The agriculture industry is projected to be the biggest user of drones, but it is still early in the game. Drones can assist in precision agriculture by detecting the height of plants, the health of the plants, and projected crop yield, all allowing accurate financial metrics to be computed. By detecting pests and diseases using multispectral cameras, the farmer can quickly gain insight into how to care for the plants and ensure accurate watering. The drone will fly as close as 5 feet to the plants and up to 400 feet overhead, depending upon the data needed. Adam said that twenty different companies have been funded to develop drone technology to keep up with the needs of the agricultural industry.

According to Adam Zayor, utilizing drones “not only mitigates the risk of having a human in the air, you’re eliminating the risk. From a safety perspective, it’s the best thing you can do.”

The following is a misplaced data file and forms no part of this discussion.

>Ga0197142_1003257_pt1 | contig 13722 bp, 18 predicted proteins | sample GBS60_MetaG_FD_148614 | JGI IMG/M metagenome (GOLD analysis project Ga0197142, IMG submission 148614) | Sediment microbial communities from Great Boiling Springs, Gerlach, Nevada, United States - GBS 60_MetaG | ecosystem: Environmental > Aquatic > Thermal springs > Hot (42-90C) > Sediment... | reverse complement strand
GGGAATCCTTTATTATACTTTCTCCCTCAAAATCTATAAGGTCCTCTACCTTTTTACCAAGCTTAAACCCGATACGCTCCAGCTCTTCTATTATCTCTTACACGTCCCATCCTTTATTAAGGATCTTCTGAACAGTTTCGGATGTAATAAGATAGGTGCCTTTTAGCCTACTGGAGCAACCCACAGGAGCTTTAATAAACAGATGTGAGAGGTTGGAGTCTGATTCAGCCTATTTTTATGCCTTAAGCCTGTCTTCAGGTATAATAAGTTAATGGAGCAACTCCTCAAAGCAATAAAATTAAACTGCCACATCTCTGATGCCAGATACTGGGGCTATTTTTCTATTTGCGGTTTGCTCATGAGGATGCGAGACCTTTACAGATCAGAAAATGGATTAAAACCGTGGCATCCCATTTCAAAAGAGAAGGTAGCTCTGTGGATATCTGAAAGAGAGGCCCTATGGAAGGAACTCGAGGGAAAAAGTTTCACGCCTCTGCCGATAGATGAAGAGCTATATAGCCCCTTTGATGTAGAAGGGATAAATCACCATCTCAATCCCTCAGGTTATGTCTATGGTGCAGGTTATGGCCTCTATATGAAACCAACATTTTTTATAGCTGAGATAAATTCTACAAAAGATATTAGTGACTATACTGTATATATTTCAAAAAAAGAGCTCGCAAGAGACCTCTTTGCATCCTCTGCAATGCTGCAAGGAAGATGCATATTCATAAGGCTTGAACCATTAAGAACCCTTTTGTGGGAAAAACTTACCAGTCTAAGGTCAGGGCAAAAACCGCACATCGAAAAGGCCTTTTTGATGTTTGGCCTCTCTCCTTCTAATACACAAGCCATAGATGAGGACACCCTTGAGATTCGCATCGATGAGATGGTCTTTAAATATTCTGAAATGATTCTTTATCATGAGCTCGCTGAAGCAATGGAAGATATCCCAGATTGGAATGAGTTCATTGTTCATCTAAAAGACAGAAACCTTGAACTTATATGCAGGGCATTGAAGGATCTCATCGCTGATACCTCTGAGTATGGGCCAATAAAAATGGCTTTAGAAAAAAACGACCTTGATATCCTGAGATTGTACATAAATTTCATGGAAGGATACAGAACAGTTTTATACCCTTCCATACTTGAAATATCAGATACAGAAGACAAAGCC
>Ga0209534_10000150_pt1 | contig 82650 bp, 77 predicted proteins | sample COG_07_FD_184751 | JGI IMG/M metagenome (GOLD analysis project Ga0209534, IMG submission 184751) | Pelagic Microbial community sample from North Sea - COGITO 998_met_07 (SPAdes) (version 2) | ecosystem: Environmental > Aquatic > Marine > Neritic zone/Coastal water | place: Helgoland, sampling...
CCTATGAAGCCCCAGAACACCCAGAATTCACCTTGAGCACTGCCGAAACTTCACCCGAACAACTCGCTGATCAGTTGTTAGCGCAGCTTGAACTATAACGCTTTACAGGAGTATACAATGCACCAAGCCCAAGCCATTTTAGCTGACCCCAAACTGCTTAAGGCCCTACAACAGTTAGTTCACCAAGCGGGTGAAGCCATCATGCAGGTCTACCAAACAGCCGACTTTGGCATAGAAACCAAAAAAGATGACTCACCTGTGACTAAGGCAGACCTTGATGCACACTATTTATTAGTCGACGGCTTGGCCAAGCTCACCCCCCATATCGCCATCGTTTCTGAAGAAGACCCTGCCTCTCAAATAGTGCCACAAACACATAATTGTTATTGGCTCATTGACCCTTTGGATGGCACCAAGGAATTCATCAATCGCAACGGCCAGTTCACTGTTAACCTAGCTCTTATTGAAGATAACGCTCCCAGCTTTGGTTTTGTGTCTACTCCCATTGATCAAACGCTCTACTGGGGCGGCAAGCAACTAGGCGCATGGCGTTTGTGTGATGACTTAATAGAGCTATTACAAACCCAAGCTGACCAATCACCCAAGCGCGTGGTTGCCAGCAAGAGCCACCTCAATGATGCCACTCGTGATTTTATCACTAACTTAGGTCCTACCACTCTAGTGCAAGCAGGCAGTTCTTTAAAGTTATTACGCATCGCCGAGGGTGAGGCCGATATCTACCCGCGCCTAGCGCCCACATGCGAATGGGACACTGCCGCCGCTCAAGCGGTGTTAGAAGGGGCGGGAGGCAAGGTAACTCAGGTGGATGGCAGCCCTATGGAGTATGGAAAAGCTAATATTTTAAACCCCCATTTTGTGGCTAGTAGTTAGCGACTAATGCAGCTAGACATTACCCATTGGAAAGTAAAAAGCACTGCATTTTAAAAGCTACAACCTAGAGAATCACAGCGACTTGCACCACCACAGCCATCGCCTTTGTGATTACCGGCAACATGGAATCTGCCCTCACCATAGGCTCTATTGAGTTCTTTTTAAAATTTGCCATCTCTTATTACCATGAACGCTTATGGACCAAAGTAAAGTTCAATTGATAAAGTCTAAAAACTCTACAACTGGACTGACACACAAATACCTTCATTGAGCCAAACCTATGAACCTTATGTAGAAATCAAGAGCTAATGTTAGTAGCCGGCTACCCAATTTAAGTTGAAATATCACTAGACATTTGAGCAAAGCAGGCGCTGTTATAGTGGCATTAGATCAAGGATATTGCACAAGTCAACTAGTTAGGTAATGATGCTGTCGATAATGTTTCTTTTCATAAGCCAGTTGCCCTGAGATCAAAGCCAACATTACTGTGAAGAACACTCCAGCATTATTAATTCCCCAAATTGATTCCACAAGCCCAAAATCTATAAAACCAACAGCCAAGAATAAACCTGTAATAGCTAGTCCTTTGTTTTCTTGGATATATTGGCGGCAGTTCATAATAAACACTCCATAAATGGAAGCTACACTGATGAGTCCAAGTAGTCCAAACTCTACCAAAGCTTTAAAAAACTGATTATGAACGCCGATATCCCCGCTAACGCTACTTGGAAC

The insurance industry also benefits from drone services, particularly after natural disasters such as hurricanes, tornadoes, and fires. Instead of sending out people to individually inspect 10,000 homes in a widespread area, a drone can map out an area for adjusters to inspect by computer. One proactive use of drones Adam recommends is to capture data of a home or structure when it is in good shape to establish a set digital model; then, if a catastrophic event occurs, you can capture new drone imagery to compare the structure post-event using computer algorithms to detect the changes. Adam predicts that one day, every single asset structure will be mapped on a recurring basis to be able to detect changes occurring in buildings and assets. This process may occur yearly, if not monthly, allowing the owner to model reality and anticipate needed repairs.